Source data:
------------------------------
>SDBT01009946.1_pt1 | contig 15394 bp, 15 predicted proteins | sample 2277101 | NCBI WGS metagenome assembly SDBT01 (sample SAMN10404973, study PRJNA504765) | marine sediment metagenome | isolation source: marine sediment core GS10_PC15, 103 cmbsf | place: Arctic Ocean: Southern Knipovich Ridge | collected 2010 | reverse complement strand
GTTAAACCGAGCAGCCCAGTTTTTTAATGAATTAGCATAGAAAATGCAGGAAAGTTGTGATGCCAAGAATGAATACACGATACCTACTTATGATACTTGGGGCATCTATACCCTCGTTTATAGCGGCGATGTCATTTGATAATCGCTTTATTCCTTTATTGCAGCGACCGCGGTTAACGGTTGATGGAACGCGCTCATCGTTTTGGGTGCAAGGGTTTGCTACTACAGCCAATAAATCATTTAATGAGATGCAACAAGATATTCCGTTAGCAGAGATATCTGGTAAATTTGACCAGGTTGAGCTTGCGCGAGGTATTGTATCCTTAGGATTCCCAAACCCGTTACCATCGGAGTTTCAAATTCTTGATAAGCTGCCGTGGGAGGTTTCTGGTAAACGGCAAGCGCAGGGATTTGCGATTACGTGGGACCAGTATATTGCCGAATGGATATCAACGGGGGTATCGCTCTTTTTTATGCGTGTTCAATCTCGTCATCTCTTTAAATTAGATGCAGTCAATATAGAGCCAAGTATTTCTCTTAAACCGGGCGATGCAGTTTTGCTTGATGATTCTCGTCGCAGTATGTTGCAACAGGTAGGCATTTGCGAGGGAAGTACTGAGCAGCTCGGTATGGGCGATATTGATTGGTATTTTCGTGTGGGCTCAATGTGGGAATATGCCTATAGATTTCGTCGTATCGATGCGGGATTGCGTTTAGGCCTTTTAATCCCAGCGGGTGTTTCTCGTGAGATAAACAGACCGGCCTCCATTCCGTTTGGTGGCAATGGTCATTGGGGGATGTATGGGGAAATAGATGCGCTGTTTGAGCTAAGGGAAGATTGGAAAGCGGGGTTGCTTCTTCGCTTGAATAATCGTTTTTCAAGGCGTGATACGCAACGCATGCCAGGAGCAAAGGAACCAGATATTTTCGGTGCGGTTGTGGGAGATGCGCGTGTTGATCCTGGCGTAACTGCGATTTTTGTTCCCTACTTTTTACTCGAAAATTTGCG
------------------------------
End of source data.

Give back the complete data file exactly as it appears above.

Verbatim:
>SDBT01009946.1_pt1 | contig 15394 bp, 15 predicted proteins | sample 2277101 | NCBI WGS metagenome assembly SDBT01 (sample SAMN10404973, study PRJNA504765) | marine sediment metagenome | isolation source: marine sediment core GS10_PC15, 103 cmbsf | place: Arctic Ocean: Southern Knipovich Ridge | collected 2010 | reverse complement strand
GTTAAACCGAGCAGCCCAGTTTTTTAATGAATTAGCATAGAAAATGCAGGAAAGTTGTGATGCCAAGAATGAATACACGATACCTACTTATGATACTTGGGGCATCTATACCCTCGTTTATAGCGGCGATGTCATTTGATAATCGCTTTATTCCTTTATTGCAGCGACCGCGGTTAACGGTTGATGGAACGCGCTCATCGTTTTGGGTGCAAGGGTTTGCTACTACAGCCAATAAATCATTTAATGAGATGCAACAAGATATTCCGTTAGCAGAGATATCTGGTAAATTTGACCAGGTTGAGCTTGCGCGAGGTATTGTATCCTTAGGATTCCCAAACCCGTTACCATCGGAGTTTCAAATTCTTGATAAGCTGCCGTGGGAGGTTTCTGGTAAACGGCAAGCGCAGGGATTTGCGATTACGTGGGACCAGTATATTGCCGAATGGATATCAACGGGGGTATCGCTCTTTTTTATGCGTGTTCAATCTCGTCATCTCTTTAAATTAGATGCAGTCAATATAGAGCCAAGTATTTCTCTTAAACCGGGCGATGCAGTTTTGCTTGATGATTCTCGTCGCAGTATGTTGCAACAGGTAGGCATTTGCGAGGGAAGTACTGAGCAGCTCGGTATGGGCGATATTGATTGGTATTTTCGTGTGGGCTCAATGTGGGAATATGCCTATAGATTTCGTCGTATCGATGCGGGATTGCGTTTAGGCCTTTTAATCCCAGCGGGTGTTTCTCGTGAGATAAACAGACCGGCCTCCATTCCGTTTGGTGGCAATGGTCATTGGGGGATGTATGGGGAAATAGATGCGCTGTTTGAGCTAAGGGAAGATTGGAAAGCGGGGTTGCTTCTTCGCTTGAATAATCGTTTTTCAAGGCGTGATACGCAACGCATGCCAGGAGCAAAGGAACCAGATATTTTCGGTGCGGTTGTGGGAGATGCGCGTGTTGATCCTGGCGTAACTGCGATTTTTGTTCCCTACTTTTTACTCGAAAATTTGCG